My name is Meredith and I am a hardcore apple fiend; especially during the fall, but basically all year long too. With IBS, though, apples are a definite no-go. It seems I can tolerate them from time to time, but it’s usually safer to avoid them altogether. I’m also a lifelong member of team Miracle Whip (as opposed to regular mayo). It’s that tangy zip! 😉 Alas, Miracle Whip is yet another big N-O, both for IBS and GERD/Acid Reflux. So what is a girl to do to get herself a harvest tuna salad?! (Or a harvest chicken salad, for that matter? – See below for how to swap chicken breast meat for the tuna to transform this into a chicken salad).
Isn’t this essentially the core of the daily struggle faced by those suffering from digestion issues? You have to accept that you won’t be able to have most of the things you ate before your issues began, and then you have to figure out what you can eat that isn’t boring and/or will leave you feeling super sad during and/or after eating it.
After a lot of research and development, I’ve found that the recipe below for harvest tuna salad (or chicken, if desired) most closely resembles the pre-digestion-issues version I used to enjoy. It makes me feel like I’m eating a delicious salad, not just another IBS food item. Plus grapes are part of the fall/harvest season too, right? Or maybe not. Usually grapes enter my body by way of a giant wine glass. Plus, our local grocery stores here have basically every possible fruit/vegetable you could want all year long, so it’s hard to gauge when it’s actually peak season for any given item.
The key with this salad is the combination of the lowfat mayonnaise with the blended (lactose free) cottage cheese. The cottage cheese it not only much lower in fat than mayonnaise (even the lowfat variety of mayonnaise is fairly fatty) but also adds some additional protein, which makes this salad a well-rounded dish that could serve as a meal on its own. Typically, though, I put it on some fresh thinly sliced sourdough bread, which is delish! It’s a great pre or post workout snack too.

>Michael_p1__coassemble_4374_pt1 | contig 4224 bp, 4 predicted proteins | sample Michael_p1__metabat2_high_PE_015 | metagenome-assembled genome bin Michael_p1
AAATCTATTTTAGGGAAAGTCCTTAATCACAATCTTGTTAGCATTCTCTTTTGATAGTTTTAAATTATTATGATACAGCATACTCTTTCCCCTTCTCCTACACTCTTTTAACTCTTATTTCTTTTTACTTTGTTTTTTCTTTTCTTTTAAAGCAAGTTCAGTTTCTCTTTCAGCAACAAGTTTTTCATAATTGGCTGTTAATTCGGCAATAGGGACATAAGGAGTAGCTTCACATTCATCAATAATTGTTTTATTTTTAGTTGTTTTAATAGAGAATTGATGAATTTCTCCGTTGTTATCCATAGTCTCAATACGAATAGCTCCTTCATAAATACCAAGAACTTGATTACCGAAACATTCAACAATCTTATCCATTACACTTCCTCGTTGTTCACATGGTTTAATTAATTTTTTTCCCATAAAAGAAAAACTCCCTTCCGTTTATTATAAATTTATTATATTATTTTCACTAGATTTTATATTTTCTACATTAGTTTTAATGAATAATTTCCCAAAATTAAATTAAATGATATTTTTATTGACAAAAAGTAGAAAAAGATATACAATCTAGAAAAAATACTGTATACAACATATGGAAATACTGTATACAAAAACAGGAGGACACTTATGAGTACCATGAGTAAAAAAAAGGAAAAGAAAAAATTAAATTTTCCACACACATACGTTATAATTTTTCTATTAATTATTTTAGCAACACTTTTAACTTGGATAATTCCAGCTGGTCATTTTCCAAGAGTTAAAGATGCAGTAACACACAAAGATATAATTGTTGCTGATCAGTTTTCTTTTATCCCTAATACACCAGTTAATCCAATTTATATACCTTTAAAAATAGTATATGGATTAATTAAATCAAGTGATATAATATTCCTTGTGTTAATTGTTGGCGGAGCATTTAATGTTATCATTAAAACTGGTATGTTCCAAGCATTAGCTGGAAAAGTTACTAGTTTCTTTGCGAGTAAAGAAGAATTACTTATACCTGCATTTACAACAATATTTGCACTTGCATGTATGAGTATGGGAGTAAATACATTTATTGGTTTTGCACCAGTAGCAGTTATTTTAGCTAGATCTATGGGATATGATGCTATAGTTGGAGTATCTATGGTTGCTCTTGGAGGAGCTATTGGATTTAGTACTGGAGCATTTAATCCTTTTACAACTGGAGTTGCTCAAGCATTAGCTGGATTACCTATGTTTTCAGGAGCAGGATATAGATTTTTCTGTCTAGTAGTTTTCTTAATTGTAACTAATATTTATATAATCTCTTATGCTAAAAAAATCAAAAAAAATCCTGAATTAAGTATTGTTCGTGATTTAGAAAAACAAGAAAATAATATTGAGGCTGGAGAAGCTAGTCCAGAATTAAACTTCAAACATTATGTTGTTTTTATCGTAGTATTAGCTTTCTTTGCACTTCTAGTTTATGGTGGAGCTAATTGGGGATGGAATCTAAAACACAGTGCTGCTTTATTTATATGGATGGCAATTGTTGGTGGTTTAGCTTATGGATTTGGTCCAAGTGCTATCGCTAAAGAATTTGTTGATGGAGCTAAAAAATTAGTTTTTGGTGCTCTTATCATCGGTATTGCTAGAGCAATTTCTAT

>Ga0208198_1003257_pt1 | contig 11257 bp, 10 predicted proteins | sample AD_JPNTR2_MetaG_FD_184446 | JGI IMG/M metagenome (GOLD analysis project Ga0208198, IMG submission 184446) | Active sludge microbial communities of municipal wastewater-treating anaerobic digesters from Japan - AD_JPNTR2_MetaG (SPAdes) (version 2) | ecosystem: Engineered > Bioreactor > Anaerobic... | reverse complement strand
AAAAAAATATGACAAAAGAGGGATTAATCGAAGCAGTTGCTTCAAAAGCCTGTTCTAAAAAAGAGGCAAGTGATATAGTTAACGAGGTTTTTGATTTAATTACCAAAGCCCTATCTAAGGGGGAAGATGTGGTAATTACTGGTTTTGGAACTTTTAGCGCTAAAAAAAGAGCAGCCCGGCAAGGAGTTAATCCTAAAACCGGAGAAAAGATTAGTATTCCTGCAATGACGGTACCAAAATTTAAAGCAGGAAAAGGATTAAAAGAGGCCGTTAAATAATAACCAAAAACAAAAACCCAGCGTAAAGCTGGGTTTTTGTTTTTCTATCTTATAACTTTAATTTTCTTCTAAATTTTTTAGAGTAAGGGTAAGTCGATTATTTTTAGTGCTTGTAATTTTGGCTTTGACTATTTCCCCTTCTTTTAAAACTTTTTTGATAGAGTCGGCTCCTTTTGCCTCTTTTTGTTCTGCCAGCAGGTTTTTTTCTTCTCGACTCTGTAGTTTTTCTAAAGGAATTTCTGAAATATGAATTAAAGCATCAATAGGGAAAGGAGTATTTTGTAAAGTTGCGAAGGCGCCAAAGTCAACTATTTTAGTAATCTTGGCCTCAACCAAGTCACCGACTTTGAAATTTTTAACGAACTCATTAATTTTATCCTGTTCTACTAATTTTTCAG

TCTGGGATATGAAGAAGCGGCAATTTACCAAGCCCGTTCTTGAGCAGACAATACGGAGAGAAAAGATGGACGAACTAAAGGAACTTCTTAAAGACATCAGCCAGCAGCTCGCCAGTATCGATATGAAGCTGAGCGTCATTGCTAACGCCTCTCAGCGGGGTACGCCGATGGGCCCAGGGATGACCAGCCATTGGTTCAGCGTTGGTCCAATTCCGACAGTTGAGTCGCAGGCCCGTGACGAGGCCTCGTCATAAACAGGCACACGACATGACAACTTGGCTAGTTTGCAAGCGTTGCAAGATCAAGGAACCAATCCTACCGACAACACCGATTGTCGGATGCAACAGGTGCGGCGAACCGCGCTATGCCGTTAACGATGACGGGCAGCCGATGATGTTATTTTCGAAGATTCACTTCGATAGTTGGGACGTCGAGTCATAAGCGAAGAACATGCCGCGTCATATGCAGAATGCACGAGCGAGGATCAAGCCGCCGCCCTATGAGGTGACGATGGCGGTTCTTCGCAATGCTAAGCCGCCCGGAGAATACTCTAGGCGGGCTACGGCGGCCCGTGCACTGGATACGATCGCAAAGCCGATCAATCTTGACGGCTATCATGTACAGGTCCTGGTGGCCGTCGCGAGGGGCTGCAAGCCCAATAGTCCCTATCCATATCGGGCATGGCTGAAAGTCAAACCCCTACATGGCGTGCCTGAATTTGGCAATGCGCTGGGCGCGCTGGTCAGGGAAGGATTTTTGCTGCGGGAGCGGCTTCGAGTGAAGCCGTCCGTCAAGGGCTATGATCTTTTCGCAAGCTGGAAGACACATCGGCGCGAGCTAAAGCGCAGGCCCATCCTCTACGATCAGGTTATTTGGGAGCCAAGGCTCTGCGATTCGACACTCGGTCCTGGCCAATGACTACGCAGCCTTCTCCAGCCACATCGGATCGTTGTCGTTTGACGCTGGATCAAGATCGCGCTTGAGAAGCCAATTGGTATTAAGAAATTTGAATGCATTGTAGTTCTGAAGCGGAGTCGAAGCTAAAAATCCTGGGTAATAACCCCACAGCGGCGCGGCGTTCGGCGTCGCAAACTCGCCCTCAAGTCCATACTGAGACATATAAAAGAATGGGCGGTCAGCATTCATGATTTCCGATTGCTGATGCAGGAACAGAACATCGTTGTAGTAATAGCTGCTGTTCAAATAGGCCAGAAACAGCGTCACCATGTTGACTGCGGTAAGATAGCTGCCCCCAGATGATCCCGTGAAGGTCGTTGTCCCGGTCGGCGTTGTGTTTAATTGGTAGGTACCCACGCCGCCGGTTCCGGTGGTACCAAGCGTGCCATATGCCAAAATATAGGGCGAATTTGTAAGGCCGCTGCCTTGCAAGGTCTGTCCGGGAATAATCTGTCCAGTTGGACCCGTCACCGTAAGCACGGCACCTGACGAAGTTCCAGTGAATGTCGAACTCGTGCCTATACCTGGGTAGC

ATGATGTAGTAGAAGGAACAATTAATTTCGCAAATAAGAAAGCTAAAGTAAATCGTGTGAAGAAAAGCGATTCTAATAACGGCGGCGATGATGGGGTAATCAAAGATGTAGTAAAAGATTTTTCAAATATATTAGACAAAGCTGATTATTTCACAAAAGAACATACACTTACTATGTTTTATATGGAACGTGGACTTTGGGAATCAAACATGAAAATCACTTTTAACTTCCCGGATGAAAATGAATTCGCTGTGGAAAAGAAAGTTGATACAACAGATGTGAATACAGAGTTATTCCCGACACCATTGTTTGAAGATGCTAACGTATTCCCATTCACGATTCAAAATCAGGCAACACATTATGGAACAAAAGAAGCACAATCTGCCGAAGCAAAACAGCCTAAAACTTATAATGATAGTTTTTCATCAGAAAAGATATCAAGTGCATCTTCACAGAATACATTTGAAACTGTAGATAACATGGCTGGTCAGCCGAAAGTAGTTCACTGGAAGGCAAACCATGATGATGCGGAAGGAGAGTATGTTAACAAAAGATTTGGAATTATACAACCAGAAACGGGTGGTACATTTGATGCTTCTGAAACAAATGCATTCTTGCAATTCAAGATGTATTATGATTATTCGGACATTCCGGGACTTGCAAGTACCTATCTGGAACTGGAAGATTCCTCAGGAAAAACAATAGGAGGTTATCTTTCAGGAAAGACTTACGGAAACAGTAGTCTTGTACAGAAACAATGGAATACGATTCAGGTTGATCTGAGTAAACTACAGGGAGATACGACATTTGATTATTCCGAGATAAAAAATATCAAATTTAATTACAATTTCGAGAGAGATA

This salad is easily converted to a chicken salad by swapping 10oz of cooked chicken breasts for the tuna. I’ve made it both ways and love them both, though I do prefer chicken salad in general. When I make it as chicken salad, I use breast meat from a rotisserie chicken because they have such an amazing flavor. If you use plain cooked chicken I can’t say how it would taste since I’ve only ever used rotisserie chicken. Either way you make it, though, be sure to let the salad sit overnight before eating it so the flavors combine. If you don’t wait, there will be hardly any flavor and you’ll say “what a crappy recipe!” So let it sit overnight, please.
Harvest Tuna Salad
- 3 Tbsp. pecan halves (for nutritional information below, I used 20g of pecans)
- 2 cans (6oz each) solid white albacore tuna (drained)
- 1/4 cup+1 Tbsp. Low-fat mayonnaise
- 1/4 cup blended lactose-free cottage cheese (see post here for how to blend cottage cheese
- 1/2 tsp. salt
- 1/4 tsp. ground cardamom (use a scarce 1/4 tsp. You basically want in between 1/8 tsp. and 1/4 tsp. Cardamom has a pretty strong flavor, so you don't want to overdo it)
- 1+1/2 Tbsp. fresh chives (chopped)
- 1/4 cup dried cranberries (For IBS/Low FODMAP eating, you must not use more than 48g)
- 1 cup (150g) red seedless grapes (rinsed and quartered/halved, depending on size of the grapes)
- Preheat oven to 350 degrees F. Line a small baking sheet with foil and grease lightly with non-stick cooking spray. Spread the pecans out on the pan in a single layer and bake in the preheated oven for ~5 minutes, until toasted and fragrant. Once done, remove from oven immediately.
Note: Watch the pecans closely, as they scorch very easily. As soon as you smell them, they're probably done.
- Place the tuna in a small mixing bowl and break up with a fork. Then, add in all other ingredients and mix to thoroughly combine.
- Allow this tuna salad to sit overnight to allow the flavors to blend before serving/eating. If you don't, and instead eat it the first day, it will taste bland.
- Salad will keep in an airtight container in the refrigerator for up to 5 days.
*Information above is based on the specific brands/types of ingredients I used. Values vary if using any other brands/types of ingredients.*
*The Percent Daily Values are based on a 2,000 calorie diet, so your values may change depending on your calorie needs. The values here may not be 100% accurate because the recipes have not been professionally evaluated nor have they been evaluated by the U.S. FDA.*